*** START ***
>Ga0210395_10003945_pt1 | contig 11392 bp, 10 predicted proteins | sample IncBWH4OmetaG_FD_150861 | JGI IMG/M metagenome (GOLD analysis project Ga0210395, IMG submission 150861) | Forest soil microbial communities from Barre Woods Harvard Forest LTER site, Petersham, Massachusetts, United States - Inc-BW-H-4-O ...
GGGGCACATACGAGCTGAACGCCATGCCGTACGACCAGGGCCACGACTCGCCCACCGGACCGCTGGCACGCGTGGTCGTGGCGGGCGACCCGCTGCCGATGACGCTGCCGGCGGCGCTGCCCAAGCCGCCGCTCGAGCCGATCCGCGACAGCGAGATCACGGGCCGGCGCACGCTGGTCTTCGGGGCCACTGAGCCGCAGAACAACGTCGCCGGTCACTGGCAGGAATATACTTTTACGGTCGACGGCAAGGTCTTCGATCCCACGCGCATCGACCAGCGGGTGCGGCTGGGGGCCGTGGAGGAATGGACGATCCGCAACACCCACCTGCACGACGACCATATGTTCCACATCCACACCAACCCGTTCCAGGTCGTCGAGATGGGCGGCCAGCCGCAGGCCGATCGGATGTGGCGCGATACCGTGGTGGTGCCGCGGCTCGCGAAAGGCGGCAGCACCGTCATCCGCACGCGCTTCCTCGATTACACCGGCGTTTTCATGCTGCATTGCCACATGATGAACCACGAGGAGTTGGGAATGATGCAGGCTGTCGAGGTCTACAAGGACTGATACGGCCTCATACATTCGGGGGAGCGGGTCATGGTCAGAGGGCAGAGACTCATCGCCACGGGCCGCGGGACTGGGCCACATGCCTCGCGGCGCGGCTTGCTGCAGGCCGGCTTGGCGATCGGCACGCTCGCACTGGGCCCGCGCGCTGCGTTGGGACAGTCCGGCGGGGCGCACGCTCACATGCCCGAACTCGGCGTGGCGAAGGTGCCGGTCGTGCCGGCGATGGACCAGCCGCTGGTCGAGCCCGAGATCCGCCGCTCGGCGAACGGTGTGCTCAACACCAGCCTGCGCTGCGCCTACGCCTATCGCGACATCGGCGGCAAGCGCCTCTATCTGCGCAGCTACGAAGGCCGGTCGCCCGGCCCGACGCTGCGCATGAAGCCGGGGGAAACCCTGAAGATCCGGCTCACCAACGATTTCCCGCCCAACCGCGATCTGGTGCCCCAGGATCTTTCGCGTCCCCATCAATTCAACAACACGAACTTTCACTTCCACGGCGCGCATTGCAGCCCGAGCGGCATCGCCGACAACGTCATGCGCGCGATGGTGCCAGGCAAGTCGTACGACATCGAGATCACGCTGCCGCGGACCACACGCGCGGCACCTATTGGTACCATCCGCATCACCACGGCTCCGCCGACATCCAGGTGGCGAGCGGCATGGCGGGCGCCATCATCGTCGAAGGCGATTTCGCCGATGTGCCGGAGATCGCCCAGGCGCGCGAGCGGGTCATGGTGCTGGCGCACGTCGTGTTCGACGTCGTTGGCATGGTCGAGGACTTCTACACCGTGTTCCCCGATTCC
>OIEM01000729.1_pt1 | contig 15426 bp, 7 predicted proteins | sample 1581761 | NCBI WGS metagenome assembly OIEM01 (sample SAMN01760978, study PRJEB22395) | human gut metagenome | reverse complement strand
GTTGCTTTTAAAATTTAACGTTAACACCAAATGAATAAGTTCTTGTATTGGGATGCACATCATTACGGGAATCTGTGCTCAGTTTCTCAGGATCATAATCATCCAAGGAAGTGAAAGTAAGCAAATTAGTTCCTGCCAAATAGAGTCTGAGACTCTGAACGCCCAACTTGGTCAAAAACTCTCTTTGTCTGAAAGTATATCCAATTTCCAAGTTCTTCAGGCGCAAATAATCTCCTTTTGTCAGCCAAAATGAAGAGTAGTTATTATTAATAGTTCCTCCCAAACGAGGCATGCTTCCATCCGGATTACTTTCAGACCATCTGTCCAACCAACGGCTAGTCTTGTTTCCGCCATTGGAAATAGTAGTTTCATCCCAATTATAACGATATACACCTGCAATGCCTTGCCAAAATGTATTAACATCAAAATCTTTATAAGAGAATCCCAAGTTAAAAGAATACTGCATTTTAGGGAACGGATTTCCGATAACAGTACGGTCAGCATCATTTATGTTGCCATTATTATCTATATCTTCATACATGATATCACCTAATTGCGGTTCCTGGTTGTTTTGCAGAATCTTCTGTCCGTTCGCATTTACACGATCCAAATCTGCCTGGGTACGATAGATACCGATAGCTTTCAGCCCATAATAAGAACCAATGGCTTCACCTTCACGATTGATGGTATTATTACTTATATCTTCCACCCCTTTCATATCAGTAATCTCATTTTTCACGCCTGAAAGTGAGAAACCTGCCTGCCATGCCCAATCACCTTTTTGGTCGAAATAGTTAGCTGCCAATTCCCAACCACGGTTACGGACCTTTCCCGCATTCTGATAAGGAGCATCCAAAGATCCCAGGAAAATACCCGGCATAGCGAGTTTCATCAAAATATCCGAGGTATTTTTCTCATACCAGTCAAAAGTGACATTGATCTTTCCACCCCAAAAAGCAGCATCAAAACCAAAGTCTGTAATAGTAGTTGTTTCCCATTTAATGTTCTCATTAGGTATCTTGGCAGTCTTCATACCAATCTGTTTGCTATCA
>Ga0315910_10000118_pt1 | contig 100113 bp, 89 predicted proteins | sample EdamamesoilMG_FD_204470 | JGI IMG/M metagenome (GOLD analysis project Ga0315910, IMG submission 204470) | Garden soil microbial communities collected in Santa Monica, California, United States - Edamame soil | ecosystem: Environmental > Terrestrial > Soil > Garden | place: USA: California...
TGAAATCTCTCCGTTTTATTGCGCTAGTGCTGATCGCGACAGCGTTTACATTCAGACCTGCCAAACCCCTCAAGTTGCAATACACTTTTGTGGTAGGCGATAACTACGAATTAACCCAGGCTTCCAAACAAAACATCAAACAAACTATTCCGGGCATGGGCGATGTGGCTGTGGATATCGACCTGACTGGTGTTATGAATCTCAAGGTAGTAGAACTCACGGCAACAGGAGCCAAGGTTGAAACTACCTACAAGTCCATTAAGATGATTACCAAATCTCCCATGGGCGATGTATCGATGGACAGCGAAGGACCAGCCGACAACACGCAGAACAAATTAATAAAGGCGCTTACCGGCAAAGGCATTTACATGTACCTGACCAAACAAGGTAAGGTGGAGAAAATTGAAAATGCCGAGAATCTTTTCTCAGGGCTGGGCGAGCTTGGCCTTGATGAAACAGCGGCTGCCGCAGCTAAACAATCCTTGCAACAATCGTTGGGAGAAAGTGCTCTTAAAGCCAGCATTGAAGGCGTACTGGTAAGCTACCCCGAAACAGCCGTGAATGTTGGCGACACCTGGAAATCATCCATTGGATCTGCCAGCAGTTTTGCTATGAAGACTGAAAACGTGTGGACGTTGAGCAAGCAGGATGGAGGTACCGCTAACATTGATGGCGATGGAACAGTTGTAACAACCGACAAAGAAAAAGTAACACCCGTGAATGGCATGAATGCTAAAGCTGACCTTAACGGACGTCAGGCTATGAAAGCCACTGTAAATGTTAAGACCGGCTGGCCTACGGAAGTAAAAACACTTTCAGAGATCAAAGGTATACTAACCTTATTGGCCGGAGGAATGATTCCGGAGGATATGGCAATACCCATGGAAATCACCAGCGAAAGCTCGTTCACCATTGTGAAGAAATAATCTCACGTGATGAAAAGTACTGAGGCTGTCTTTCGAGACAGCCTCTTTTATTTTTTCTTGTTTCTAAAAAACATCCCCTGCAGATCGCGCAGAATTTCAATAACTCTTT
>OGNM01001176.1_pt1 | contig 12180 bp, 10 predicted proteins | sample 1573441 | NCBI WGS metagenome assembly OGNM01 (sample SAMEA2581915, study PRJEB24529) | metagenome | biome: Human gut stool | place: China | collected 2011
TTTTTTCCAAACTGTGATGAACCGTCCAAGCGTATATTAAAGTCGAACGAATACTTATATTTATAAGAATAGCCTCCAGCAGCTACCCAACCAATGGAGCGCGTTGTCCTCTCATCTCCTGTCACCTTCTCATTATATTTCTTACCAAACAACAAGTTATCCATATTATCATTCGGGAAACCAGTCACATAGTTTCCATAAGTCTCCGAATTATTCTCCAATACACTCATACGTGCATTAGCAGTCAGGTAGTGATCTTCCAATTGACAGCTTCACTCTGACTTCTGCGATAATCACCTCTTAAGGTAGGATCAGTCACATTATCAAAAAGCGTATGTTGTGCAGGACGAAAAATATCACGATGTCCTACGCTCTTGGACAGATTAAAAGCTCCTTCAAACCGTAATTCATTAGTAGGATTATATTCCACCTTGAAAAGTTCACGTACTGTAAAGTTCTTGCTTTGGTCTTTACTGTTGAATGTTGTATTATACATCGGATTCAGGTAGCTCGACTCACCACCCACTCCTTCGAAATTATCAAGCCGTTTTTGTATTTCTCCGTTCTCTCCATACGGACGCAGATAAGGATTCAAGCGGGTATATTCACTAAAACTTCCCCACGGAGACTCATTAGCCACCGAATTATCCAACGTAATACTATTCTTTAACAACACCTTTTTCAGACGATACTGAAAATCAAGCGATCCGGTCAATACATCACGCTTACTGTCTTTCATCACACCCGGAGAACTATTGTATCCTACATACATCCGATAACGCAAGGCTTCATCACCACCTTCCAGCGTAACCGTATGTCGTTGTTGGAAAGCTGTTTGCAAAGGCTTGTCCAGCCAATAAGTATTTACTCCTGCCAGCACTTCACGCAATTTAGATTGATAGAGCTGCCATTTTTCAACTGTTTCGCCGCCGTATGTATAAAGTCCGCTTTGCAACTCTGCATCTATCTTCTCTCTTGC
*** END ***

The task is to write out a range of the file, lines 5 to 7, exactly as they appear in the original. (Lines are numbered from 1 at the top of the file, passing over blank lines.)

>Ga0315910_10000118_pt1 | contig 100113 bp, 89 predicted proteins | sample EdamamesoilMG_FD_204470 | JGI IMG/M metagenome (GOLD analysis project Ga0315910, IMG submission 204470) | Garden soil microbial communities collected in Santa Monica, California, United States - Edamame soil | ecosystem: Environmental > Terrestrial > Soil > Garden | place: USA: California...
TGAAATCTCTCCGTTTTATTGCGCTAGTGCTGATCGCGACAGCGTTTACATTCAGACCTGCCAAACCCCTCAAGTTGCAATACACTTTTGTGGTAGGCGATAACTACGAATTAACCCAGGCTTCCAAACAAAACATCAAACAAACTATTCCGGGCATGGGCGATGTGGCTGTGGATATCGACCTGACTGGTGTTATGAATCTCAAGGTAGTAGAACTCACGGCAACAGGAGCCAAGGTTGAAACTACCTACAAGTCCATTAAGATGATTACCAAATCTCCCATGGGCGATGTATCGATGGACAGCGAAGGACCAGCCGACAACACGCAGAACAAATTAATAAAGGCGCTTACCGGCAAAGGCATTTACATGTACCTGACCAAACAAGGTAAGGTGGAGAAAATTGAAAATGCCGAGAATCTTTTCTCAGGGCTGGGCGAGCTTGGCCTTGATGAAACAGCGGCTGCCGCAGCTAAACAATCCTTGCAACAATCGTTGGGAGAAAGTGCTCTTAAAGCCAGCATTGAAGGCGTACTGGTAAGCTACCCCGAAACAGCCGTGAATGTTGGCGACACCTGGAAATCATCCATTGGATCTGCCAGCAGTTTTGCTATGAAGACTGAAAACGTGTGGACGTTGAGCAAGCAGGATGGAGGTACCGCTAACATTGATGGCGATGGAACAGTTGTAACAACCGACAAAGAAAAAGTAACACCCGTGAATGGCATGAATGCTAAAGCTGACCTTAACGGACGTCAGGCTATGAAAGCCACTGTAAATGTTAAGACCGGCTGGCCTACGGAAGTAAAAACACTTTCAGAGATCAAAGGTATACTAACCTTATTGGCCGGAGGAATGATTCCGGAGGATATGGCAATACCCATGGAAATCACCAGCGAAAGCTCGTTCACCATTGTGAAGAAATAATCTCACGTGATGAAAAGTACTGAGGCTGTCTTTCGAGACAGCCTCTTTTATTTTTTCTTGTTTCTAAAAAACATCCCCTGCAGATCGCGCAGAATTTCAATAACTCTTT
>OGNM01001176.1_pt1 | contig 12180 bp, 10 predicted proteins | sample 1573441 | NCBI WGS metagenome assembly OGNM01 (sample SAMEA2581915, study PRJEB24529) | metagenome | biome: Human gut stool | place: China | collected 2011